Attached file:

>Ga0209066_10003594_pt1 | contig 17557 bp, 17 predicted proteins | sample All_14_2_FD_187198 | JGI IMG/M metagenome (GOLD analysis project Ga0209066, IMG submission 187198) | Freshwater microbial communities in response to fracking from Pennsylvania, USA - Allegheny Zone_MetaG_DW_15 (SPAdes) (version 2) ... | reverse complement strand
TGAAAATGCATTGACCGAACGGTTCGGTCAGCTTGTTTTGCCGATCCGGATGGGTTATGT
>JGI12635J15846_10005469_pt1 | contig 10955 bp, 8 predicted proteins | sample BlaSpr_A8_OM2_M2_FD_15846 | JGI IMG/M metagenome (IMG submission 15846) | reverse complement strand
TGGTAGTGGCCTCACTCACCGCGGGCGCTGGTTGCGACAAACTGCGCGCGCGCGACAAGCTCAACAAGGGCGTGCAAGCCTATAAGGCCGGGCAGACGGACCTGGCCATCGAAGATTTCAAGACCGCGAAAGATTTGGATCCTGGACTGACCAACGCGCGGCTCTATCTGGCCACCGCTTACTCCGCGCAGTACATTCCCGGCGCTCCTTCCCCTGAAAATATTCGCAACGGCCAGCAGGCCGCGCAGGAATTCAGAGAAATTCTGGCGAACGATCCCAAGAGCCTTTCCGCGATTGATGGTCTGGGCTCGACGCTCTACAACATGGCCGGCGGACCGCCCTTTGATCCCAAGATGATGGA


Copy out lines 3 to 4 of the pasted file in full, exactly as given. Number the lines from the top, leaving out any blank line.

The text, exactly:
>JGI12635J15846_10005469_pt1 | contig 10955 bp, 8 predicted proteins | sample BlaSpr_A8_OM2_M2_FD_15846 | JGI IMG/M metagenome (IMG submission 15846) | reverse complement strand
TGGTAGTGGCCTCACTCACCGCGGGCGCTGGTTGCGACAAACTGCGCGCGCGCGACAAGCTCAACAAGGGCGTGCAAGCCTATAAGGCCGGGCAGACGGACCTGGCCATCGAAGATTTCAAGACCGCGAAAGATTTGGATCCTGGACTGACCAACGCGCGGCTCTATCTGGCCACCGCTTACTCCGCGCAGTACATTCCCGGCGCTCCTTCCCCTGAAAATATTCGCAACGGCCAGCAGGCCGCGCAGGAATTCAGAGAAATTCTGGCGAACGATCCCAAGAGCCTTTCCGCGATTGATGGTCTGGGCTCGACGCTCTACAACATGGCCGGCGGACCGCCCTTTGATCCCAAGATGATGGA